The Joshua Tree sold 25 million copies with two singles that hit the top of the charts and spearheaded two U2 tours that became some of the biggest money makers of all time, according to the National Registry.

However, its place as a Rock & Roll concept album can confuse listeners to no end. U2 is an Irish rock band, but Bono speaks about American politics and philanthropy.

The name of the 1987 album and the picture of the Joshua tree would suggest it’s about the tree, its desert setting, or the Joshua Tree National Park, but is it actually about a spiritual journey?

There’s so much going on here. What gives?

The Joshua Tree

The album makes clear references to the desert and the Joshua Tree National Park in Southern California. Just listen to “Where the Streets Have No Name,” the opening track.

I wanna feel sunlight on my face
I see that dust cloud disappear without a trace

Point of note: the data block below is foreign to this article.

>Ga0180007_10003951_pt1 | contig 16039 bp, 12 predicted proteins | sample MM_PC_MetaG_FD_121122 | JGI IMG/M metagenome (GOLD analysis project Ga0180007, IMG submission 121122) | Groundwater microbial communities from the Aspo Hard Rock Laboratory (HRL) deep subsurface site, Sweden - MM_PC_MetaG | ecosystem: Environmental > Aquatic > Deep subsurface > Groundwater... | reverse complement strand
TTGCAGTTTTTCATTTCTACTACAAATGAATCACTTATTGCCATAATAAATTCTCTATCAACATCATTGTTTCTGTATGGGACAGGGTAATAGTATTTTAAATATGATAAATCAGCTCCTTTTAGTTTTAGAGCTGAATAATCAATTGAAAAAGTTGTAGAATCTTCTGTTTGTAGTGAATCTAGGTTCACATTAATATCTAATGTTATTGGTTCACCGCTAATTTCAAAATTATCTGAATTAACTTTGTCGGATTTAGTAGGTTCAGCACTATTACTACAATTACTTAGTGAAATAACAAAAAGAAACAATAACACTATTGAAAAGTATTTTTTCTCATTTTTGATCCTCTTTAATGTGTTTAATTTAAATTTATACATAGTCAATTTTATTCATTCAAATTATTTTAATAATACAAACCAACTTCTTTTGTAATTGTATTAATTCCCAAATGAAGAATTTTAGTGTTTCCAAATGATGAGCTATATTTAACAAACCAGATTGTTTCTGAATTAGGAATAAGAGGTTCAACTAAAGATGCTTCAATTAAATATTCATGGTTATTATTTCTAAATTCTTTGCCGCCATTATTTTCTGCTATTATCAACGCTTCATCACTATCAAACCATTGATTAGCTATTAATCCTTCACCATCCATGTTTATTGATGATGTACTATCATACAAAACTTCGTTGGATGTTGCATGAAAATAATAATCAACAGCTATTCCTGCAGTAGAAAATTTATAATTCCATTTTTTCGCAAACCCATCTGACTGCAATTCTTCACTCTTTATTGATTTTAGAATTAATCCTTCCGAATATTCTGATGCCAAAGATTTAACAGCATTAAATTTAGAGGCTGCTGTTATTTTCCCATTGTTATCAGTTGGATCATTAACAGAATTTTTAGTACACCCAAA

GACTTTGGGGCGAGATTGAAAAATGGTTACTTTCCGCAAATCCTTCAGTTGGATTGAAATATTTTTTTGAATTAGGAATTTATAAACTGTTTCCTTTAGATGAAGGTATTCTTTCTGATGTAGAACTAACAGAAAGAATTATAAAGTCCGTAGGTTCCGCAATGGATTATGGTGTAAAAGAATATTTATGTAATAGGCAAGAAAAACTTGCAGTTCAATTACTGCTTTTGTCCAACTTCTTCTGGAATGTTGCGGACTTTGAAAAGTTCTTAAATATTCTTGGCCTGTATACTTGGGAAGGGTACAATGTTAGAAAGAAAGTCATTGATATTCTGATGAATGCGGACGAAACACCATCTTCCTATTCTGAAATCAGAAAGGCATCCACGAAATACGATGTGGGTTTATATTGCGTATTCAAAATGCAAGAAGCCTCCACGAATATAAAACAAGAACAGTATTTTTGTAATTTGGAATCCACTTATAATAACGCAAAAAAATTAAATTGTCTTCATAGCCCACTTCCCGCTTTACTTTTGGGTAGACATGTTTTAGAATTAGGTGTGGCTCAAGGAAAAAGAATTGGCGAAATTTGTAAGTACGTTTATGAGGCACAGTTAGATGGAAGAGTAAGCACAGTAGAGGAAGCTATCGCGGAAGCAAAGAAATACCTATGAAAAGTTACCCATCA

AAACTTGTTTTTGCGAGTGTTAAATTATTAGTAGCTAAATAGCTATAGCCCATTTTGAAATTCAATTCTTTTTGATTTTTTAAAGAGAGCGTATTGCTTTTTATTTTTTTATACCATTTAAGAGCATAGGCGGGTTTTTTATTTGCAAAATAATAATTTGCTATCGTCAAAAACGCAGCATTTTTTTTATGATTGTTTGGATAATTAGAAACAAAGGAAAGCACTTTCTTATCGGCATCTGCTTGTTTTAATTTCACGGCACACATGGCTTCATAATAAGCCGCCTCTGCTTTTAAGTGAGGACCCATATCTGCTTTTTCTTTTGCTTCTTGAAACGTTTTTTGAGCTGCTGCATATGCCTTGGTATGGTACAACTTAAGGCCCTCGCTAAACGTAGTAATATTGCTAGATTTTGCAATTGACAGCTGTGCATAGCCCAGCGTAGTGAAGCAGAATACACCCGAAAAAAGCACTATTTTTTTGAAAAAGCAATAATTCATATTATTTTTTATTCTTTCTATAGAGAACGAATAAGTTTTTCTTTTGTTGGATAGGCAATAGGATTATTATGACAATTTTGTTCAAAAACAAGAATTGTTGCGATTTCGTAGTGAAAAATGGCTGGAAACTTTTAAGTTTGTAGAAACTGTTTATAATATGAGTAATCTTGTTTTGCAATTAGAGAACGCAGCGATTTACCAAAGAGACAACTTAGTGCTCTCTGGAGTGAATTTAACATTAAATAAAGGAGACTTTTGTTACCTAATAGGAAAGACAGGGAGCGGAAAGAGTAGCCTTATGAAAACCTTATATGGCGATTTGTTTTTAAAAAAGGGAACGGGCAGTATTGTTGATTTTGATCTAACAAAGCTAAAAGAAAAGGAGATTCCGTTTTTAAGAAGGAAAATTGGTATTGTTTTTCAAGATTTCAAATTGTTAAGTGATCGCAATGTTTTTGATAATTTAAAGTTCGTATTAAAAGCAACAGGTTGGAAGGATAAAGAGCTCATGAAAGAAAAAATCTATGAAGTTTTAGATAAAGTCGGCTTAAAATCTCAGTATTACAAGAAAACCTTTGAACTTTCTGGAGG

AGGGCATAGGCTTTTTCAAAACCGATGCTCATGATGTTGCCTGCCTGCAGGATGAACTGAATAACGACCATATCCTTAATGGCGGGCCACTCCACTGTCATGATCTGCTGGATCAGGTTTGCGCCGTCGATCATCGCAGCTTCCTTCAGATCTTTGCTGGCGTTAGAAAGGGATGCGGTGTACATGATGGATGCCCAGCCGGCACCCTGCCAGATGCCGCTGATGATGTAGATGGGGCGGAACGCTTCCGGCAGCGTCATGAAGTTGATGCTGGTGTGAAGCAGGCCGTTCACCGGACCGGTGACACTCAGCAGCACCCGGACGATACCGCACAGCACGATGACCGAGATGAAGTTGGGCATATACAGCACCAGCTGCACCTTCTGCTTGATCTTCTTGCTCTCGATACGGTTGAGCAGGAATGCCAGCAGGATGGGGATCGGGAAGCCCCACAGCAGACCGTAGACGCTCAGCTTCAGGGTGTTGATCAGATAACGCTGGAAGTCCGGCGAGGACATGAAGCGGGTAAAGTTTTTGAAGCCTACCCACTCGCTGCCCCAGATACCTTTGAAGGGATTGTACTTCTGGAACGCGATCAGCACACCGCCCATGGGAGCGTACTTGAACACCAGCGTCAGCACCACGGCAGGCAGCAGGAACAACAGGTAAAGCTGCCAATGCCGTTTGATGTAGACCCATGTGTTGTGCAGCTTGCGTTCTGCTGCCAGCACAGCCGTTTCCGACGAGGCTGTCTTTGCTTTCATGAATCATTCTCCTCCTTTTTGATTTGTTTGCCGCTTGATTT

I’ll show you a place
High on the desert plain, yea
Where the streets have no name

The Joshua Tree actually has a lot more to do with a spiritual journey. U2 came out with the album after touring the United States for five months. According to Art Commons, it’s a critique of social divisions with a message about a return to more authentic meaning in life.

Allusions to Christianity within the album lyrics include Jesus carrying the cross and resisting temptation of the devil in “I Still Haven’t Found What I’m Looking For,” the second track.

The desert represents barren and seemingly hopeless situations in the Bible in the big picture of a spiritual journey. The name of the Joshua tree itself even comes from the biblical figure of the Old Testament.

Bono and U2 beautifully contrasted the metaphorical references to the desert with their famous album that made the tree itself more synonymous with the band than the national park. 

It tied together the concept of an all-time great classic rock concept album that was very difficult for its listeners to interpret. 

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